According to TechNewsWorld, more and more bad guys are taking advantage of QR codes to steal login information, infect mobile devices with malware, and invade company systems.
The US Federal Trade Commission (FTC) warns people to be cautious when receiving strange emails or messages asking users to scan QR codes because the account has unusual signs or there is a problem with the delivery order. These malicious QR codes will redirect users to fake websites to steal personal information.
Kern Smith, vice president of mobile security company Zimperium, said attacks targeting phones are increasing exponentially because many companies’ anti-fraud systems are not currently equipped to block QR codes.
Shyava Tripathi, a researcher at cybersecurity company Trellix, said QR code-based attacks are not new, but bad guys are using this sophisticated trick more and more. Trellix company discovered more than 60,000 malicious QR code samples in the third quarter of 2023 alone.
Police in several cities in Texas (USA) found fraudulent QR codes placed on parking meters, linking to a fake payment website. When the user pays, the money is transferred to the scammer’s account and there is a risk of login information being stolen.
According to The Independent, a 71-year-old woman in the UK lost £13,000 because she leaked her payment card information after scanning a fake QR code. Even though the bank she used blocked a series of fake transactions, the bad guy continued to call the victim, impersonating a bank employee and convincing her to provide more information. After successfully stealing information, the fraudster creates a new account to borrow money and create a credit card under the victim’s identity.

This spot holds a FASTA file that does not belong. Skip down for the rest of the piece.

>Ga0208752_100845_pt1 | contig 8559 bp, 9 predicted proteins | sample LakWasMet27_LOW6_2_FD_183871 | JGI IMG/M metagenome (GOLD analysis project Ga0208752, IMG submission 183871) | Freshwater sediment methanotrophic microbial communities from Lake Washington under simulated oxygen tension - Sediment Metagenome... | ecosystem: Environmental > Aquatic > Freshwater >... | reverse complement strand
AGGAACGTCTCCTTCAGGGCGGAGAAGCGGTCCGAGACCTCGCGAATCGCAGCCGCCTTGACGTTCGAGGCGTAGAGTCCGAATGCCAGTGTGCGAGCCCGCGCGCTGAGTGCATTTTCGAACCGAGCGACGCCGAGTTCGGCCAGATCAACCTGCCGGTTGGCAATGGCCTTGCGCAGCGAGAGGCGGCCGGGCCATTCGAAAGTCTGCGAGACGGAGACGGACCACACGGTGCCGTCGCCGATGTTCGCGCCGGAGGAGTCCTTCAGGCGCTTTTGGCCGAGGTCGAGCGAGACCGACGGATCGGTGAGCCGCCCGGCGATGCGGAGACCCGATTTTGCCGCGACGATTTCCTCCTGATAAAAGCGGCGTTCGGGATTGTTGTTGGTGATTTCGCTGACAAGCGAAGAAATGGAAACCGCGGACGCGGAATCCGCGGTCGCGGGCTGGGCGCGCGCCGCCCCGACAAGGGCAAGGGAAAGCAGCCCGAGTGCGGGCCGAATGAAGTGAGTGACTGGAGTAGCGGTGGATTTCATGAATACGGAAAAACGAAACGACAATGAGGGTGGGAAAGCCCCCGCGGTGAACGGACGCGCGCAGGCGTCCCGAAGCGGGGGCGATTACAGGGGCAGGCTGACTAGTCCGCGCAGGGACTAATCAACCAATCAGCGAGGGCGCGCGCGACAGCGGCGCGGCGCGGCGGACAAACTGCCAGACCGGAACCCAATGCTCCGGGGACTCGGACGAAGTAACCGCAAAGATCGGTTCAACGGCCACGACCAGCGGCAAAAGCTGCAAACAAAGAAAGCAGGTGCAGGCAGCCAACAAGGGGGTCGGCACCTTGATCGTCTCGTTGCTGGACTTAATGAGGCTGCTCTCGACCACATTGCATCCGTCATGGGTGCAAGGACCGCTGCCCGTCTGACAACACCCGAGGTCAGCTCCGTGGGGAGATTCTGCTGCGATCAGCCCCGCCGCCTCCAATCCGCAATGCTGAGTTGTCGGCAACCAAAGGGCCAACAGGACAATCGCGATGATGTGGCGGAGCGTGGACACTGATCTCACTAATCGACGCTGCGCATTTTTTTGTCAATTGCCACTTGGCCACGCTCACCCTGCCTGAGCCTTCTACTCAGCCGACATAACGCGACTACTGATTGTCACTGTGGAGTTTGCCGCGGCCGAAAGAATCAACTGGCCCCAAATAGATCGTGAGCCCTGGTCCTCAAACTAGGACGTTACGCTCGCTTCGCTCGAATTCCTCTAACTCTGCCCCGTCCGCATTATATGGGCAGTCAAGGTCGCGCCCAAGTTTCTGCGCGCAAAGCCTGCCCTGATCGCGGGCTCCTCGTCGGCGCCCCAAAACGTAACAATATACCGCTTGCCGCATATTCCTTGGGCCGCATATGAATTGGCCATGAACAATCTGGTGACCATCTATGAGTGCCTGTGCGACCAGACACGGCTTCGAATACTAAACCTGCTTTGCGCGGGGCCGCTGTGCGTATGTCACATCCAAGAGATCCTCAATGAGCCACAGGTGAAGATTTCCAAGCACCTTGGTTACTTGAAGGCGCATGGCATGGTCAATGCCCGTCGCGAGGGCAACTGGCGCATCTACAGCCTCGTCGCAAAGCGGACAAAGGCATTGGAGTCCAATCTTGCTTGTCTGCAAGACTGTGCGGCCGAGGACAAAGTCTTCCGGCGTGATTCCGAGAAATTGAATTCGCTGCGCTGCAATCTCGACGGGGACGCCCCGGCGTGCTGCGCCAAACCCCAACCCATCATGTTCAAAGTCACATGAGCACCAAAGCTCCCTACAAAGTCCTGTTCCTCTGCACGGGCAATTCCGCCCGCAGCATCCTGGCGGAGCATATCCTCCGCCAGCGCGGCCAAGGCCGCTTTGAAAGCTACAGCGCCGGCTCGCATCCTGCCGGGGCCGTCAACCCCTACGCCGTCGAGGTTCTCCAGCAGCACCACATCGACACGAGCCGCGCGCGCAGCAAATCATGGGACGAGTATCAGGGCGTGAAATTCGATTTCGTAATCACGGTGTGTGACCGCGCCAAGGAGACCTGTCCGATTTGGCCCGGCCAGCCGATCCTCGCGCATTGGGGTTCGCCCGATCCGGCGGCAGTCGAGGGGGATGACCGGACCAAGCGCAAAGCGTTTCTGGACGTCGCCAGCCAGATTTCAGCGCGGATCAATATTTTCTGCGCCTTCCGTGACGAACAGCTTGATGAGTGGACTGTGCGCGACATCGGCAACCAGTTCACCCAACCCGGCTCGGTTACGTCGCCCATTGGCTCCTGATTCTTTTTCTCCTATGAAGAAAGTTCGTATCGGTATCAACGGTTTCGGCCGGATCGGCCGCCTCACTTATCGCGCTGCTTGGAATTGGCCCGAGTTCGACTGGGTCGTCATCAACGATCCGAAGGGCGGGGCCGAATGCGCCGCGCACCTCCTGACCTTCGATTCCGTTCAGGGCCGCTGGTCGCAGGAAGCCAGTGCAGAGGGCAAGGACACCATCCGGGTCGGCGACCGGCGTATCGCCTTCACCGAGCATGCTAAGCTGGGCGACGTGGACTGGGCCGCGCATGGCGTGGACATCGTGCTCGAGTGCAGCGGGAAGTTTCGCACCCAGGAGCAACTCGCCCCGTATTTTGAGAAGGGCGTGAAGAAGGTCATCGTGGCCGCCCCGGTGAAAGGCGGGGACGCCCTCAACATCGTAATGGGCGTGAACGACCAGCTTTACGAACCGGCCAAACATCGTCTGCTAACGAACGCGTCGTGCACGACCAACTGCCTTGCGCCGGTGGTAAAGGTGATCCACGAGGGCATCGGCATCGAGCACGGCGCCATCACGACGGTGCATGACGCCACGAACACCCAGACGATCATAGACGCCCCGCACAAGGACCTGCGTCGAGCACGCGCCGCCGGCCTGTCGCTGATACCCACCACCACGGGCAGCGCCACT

Steve Jeffery – Skilled An engineer at global cybersecurity and automation company Fortra said most email security systems do not check the content of QR codes, making it difficult to prevent the intrusion of phishing messages. Instead of sending links directly, bad guys will send links via QR codes.
According to a report by security and risk management company Reliaquest, QR-related scams increased by 51% in September compared to the cumulative number in the previous eight months. This sudden increase is due to the popularity of smartphones and users’ lack of vigilance when scanning QR codes.
According to The Verge, the FTC recommends that users regularly update their devices create strong passwords, and install multi-factor authentication for important accounts. Users should not download QR code scanning applications because the camera application on Android and iOS has this function built-in. Users also need to carefully check the link name before clicking because bad guys can swap different letters with the original name.